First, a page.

Oceanfront Property, 2bd 2ba With Turret and Unpermitted Lookout Tower
This brightly-lit painting of the Southern California landscape is both accurate and otherworldly. This work is part of a series by the artist, Oceanfront Property, that depicts sandcastles on the brink of collapse in the rising tide. These paintings engage in playful fantasy, exploring the simple pleasure of building and destroying dreams in sand, while also commenting on housing scarcity and the abrasive effects of climate change. The crumbling Southern California landscape has been reconfigured so many times. Although many beaches are open to all, swimming is not always advised due to pollution and volatile waves encroaching upon the shoreline. In this series of works, the fragile balcony of a sandcastle offers the perfect vantage point to reconsider the dream of home ownership and other seismic shifts.
Using her own reference photos, Olivia Hill uses a combination of techniques to create these works. The artist tightly renders formations into the pictorial space among layers of expressive painterly marks that activate the surface of the canvas. When viewed from a distance, the scene coheres; upon closer inspection, the illusion ruptures as the composition reveals: swaths of sandy medium, spray paint and splatter; fomenting swirls of pigment and mineral spirits; and impasto built up to form a consistently disturbed world. The resulting landscape is an examination of our exchange with the Earth—including the harmonies and dissonances, as well as the exploitative qualities.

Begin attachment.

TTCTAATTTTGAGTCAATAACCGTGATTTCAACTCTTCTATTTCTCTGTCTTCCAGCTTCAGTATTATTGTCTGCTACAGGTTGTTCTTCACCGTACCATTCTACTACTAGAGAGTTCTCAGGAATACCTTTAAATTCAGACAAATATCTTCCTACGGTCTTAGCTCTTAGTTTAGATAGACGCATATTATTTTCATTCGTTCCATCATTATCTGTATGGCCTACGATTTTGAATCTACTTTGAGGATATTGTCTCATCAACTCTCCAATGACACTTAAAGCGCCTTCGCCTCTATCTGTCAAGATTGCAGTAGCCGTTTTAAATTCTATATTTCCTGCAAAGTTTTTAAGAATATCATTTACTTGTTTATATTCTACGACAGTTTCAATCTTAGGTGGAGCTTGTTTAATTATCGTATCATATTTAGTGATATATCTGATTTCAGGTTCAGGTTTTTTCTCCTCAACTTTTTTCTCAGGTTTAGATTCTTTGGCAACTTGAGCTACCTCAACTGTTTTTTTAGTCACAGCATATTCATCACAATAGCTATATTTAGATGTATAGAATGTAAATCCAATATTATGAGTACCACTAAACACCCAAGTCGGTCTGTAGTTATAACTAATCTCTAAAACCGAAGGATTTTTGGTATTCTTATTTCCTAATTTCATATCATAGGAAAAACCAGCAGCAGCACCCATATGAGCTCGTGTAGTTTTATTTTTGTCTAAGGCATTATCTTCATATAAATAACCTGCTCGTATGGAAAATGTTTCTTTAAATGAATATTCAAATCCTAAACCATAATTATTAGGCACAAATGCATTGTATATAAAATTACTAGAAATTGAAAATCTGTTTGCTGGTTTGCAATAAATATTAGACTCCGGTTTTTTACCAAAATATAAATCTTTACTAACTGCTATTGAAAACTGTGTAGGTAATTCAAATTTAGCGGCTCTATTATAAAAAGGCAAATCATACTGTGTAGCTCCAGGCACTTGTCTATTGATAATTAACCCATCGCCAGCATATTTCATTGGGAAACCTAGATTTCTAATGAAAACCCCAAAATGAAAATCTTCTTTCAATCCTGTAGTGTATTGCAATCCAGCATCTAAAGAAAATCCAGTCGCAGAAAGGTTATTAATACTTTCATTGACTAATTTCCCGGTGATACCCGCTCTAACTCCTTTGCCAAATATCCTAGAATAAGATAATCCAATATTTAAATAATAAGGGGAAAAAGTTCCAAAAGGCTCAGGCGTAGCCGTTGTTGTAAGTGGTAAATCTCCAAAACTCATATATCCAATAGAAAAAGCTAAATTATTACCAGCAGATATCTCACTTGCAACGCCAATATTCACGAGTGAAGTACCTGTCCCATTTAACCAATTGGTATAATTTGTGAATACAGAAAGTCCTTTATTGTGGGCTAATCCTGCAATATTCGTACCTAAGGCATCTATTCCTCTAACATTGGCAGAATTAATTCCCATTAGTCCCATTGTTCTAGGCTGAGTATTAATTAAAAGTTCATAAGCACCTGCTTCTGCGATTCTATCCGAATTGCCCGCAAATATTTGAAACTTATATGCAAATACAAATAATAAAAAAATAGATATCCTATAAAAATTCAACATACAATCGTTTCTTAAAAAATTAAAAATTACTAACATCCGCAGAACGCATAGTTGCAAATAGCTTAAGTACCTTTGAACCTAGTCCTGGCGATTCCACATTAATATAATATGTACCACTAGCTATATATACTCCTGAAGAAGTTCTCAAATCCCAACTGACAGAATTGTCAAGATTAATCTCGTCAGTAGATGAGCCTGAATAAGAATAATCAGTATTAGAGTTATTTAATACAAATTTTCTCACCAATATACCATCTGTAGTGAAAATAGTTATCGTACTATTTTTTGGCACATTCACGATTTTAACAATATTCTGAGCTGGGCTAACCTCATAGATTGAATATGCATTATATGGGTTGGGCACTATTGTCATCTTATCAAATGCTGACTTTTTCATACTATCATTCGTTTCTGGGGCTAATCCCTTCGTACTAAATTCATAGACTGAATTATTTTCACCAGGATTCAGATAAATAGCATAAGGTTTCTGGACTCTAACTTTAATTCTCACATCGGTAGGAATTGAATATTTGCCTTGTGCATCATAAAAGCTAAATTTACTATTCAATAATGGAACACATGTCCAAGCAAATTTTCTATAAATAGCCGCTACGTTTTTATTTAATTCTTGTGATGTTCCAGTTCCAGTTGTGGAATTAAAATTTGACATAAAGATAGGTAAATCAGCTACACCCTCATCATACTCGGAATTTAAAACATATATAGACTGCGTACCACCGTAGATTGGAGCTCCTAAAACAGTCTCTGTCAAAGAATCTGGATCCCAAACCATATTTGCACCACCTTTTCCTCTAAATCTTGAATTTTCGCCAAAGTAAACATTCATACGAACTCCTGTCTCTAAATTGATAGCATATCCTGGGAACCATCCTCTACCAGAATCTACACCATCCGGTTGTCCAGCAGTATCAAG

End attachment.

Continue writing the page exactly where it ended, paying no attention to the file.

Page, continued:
Olivia Hill’s paintings are accurate yet otherworldly depictions of the brightly-lit Southern California landscape. The artist works from her own reference photos, freely intervening with her own inventive associations when recreating a scene from limited data. Just as the so-called wilderness is carved and imprinted with ideologies and myth, Olivia Hill’s paintings are confabulations whose closeness to the truth is unexpectedly surreal.
This painting depicts sandcastles on the brink of collapse in the rising tide. This work explores the simple pleasure of building and destroying dreams in sand, while also commenting on housing scarcity and the abrasive effects of climate change.More